The Lateran Palace is an ancient palace of the Roman Empire and later the main papal residence in southeast Rome. Located on St. John's Square in Lateran on the Caelian Hill, the edifice is adjacent to the Archbasilica of St. John Lateran, the cathedral church of Rome.
From the fourth century, the palace was the principal residence of the popes, and continued so for about a thousand years until the seat ultimately moved to the Vatican. The original palace was destroyed by fires in 1307 and 1361. Due to the damage the ancient building of the Lateran Palace was replaced with the same structure, which is the current Lateran Palace, during the papacy of Pope Sixtus V.
The Sancta Sanctorum chapel is the only building from the old Lateran palace that was not destroyed during its reconstruction. It was the original private chapel of the papacy before it moved to Avignon, and later to the Vatican palace. The chapel contains a wooden reliquary box, which supposedly houses the bones of at least 13 saints.
The palace is now used by the Vatican Historical Museum, which illustrates the history of the Papal States. The palace also houses the offices of the Vicariate of Rome, as well as the residential apartments of the Cardinal vicar, the pope's delegate for the daily administration of the diocese.
Until 1970, the palace was also home to the important collections of the Lateran Museum, now dispersed among other parts of the Vatican Museums.
The Mosque–Cathedral of Córdoba, also known as the Great Mosque of Córdoba and the Mezquita is regarded as one of the most accomplished monuments of Moorish architecture.
According to a traditional account, a small Visigoth church, the Catholic Basilica of Saint Vincent of Lérins, originally stood on the site. In 784 Abd al-Rahman I ordered construction of the Great Mosque, which was considerably expanded by later Muslim rulers. The mosque underwent numerous subsequent changes: Abd al-Rahman II ordered a new minaret, while in 961 Al-Hakam II enlarged the building and enriched the Mihrab. The last of such reforms was carried out by Almanzor in 987. It was connected to the Caliph"s palace by a raised walkway, mosques within the palaces being the tradition for previous Islamic rulers – as well as Christian Kings who built their palaces adjacent to churches. The Mezquita reached its current dimensions in 987 with the completion of the outer naves and courtyard.
In 1236, Córdoba was conquered by King Ferdinand III of Castile, and the centre of the mosque was converted into a Catholic cathedral. Alfonso X oversaw the construction of the Villaviciosa Chapel and the Royal Chapel within the mosque. The kings who followed added further Christian features, such as King Henry II rebuilding the chapel in the 14th century. The minaret of the mosque was also converted to the bell tower of the cathedral. It was adorned with Santiago de Compostela"s captured cathedral bells. Following a windstorm in 1589, the former minaret was further reinforced by encasing it within a new structure.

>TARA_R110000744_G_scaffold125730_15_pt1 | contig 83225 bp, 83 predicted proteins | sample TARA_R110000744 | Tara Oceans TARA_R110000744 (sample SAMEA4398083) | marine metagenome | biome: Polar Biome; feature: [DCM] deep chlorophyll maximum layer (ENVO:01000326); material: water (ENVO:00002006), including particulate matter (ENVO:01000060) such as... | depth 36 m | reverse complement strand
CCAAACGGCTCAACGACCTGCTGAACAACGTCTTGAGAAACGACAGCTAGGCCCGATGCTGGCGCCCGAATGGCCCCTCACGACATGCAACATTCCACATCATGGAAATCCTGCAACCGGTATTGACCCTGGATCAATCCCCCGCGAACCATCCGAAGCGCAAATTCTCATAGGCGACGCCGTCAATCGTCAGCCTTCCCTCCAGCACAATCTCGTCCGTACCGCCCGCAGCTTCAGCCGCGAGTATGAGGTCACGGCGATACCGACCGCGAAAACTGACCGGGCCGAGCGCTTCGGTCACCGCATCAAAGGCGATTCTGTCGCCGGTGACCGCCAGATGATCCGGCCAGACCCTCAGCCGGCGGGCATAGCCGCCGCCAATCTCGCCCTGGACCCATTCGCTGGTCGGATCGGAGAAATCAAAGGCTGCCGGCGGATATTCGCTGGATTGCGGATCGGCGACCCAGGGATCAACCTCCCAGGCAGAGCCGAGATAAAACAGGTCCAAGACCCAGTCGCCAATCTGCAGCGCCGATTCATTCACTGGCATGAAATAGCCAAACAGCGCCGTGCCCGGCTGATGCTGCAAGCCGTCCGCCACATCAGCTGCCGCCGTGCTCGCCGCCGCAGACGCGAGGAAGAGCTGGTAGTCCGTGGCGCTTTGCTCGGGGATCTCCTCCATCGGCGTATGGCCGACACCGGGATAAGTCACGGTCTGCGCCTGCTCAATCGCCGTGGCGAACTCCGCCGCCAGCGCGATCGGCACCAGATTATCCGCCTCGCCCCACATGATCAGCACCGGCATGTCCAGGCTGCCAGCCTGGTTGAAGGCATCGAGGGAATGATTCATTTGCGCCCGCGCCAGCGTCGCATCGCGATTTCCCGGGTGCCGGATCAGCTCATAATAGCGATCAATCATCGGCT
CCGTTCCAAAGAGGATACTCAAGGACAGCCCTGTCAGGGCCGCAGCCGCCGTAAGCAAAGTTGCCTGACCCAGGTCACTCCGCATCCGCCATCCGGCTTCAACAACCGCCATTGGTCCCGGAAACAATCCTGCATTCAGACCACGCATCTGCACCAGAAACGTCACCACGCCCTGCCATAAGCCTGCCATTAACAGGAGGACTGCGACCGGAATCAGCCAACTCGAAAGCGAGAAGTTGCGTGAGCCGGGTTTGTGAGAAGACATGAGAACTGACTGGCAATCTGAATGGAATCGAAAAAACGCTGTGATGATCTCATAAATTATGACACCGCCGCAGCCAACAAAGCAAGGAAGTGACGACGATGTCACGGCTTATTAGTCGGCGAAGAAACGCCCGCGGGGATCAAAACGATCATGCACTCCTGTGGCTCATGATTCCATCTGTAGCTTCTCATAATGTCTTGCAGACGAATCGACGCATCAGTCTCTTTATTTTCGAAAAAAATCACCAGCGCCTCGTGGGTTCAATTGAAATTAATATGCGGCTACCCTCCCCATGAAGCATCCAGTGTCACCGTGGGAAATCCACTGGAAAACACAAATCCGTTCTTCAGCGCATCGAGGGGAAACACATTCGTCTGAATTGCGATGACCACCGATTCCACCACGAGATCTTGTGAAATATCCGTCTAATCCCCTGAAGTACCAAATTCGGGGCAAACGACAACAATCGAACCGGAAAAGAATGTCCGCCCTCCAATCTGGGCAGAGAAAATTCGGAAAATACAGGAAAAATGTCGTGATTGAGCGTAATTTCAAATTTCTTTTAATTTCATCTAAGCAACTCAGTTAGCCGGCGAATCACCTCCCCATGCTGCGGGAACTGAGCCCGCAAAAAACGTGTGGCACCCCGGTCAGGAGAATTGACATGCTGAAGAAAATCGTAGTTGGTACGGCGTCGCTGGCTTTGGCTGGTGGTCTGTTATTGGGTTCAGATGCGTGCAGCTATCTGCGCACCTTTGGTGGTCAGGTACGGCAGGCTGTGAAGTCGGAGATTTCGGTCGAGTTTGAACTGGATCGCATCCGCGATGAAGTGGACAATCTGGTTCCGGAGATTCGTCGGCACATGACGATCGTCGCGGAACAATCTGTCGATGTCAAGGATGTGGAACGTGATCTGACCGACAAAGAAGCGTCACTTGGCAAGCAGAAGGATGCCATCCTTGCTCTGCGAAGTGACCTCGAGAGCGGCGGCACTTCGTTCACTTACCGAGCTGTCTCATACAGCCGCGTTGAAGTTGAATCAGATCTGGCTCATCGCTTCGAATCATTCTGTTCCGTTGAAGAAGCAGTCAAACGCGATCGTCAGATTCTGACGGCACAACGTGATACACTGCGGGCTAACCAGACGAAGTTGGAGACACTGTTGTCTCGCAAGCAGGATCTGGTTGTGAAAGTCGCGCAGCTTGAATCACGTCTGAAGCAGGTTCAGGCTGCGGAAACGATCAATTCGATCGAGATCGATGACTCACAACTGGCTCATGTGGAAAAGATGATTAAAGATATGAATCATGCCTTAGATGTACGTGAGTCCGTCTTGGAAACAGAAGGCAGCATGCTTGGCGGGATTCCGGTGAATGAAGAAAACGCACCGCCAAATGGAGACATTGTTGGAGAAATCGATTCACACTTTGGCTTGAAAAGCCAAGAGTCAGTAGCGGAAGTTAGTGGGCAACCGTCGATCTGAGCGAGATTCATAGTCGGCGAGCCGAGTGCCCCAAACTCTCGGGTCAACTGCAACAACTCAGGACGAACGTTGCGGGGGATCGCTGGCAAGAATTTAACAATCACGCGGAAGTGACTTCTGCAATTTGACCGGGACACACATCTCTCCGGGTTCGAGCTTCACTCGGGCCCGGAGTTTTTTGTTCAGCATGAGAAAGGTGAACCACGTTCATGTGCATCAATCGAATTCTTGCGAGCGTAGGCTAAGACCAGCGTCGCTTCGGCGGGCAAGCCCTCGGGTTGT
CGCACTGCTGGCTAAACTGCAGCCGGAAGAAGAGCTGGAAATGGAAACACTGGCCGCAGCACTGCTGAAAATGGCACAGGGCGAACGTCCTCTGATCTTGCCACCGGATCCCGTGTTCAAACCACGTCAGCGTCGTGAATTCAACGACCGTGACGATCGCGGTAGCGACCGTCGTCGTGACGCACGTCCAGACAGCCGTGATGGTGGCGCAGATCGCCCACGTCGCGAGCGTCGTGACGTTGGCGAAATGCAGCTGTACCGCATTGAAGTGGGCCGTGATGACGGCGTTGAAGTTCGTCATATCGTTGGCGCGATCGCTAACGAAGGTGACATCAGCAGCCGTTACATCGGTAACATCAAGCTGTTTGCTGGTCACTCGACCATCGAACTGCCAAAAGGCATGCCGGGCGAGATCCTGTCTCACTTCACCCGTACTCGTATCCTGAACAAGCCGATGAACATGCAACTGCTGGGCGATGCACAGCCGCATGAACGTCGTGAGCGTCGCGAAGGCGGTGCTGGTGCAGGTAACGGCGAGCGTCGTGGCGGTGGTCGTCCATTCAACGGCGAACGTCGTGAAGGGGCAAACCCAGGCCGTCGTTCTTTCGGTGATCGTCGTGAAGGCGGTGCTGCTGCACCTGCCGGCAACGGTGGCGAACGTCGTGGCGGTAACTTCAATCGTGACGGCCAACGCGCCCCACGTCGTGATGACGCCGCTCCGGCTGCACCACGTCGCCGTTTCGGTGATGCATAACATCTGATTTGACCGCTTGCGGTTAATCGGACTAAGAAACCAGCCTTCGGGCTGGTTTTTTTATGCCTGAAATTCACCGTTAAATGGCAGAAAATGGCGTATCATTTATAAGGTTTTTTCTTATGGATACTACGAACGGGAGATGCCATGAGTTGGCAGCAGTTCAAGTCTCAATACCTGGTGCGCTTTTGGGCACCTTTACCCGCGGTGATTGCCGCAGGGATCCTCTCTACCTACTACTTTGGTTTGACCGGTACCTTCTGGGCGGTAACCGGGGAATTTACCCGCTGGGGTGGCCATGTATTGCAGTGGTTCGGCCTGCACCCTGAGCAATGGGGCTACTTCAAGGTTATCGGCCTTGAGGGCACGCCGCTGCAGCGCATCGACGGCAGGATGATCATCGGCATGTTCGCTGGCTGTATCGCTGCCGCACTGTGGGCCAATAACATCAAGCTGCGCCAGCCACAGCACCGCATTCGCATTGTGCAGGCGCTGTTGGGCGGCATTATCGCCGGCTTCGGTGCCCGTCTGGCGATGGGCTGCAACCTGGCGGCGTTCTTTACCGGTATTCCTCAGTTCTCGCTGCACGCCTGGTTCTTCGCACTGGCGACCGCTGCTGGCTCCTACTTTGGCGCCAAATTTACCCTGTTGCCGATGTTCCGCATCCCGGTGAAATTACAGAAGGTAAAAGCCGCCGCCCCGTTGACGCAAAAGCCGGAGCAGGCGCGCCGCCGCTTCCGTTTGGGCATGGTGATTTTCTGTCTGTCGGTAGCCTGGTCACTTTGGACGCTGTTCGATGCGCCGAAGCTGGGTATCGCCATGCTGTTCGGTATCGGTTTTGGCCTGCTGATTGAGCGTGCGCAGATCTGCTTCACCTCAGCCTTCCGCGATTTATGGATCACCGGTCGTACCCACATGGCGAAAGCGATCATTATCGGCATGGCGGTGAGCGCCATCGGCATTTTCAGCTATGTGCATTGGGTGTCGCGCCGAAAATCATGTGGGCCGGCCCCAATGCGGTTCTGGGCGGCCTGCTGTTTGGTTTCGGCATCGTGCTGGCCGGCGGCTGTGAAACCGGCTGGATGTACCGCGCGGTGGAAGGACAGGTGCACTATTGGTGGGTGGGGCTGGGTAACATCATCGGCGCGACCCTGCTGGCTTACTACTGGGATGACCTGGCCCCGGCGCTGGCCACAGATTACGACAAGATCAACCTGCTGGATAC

The most significant alteration was the building of a Renaissance cathedral nave in the middle of the expansive structure. The insertion was constructed by permission of Charles V, king of Castile and Aragon. Artisans and architects continued to add to the existing structure until the late 18th century.
The building"s floor plan is seen to be parallel to some of the earliest mosques built from the very beginning of Islam. It had a rectangular prayer hall with aisles arranged perpendicular to the qibla, the direction towards which Muslims pray. The prayer hall was large and flat, with timber ceilings held up by arches of horseshoe-like appearance.
In planning the mosque, the architects incorporated a number of Roman columns with choice capitals. Some of the columns were already in the Gothic structure; others were sent from various regions of Iberia as presents from the governors of provinces. Ivory, jasper, porphyry, gold, silver, copper, and brass were used in the decorations. Marvellous mosaics and azulejos were designed. Later, the immense temple embodied all the styles of Morisco architecture into one composition.
The building is most notable for its arcaded hypostyle hall, with 856 columns of jasper, onyx, marble, granite and porphyry. These were made from pieces of the Roman temple that had occupied the site previously, as well as other Roman buildings, such as the Mérida amphitheatre. The double arches were an innovation, permitting higher ceilings than would otherwise be possible with relatively low columns. The double arches consist of a lower horseshoe arch and an upper semi-circular arch.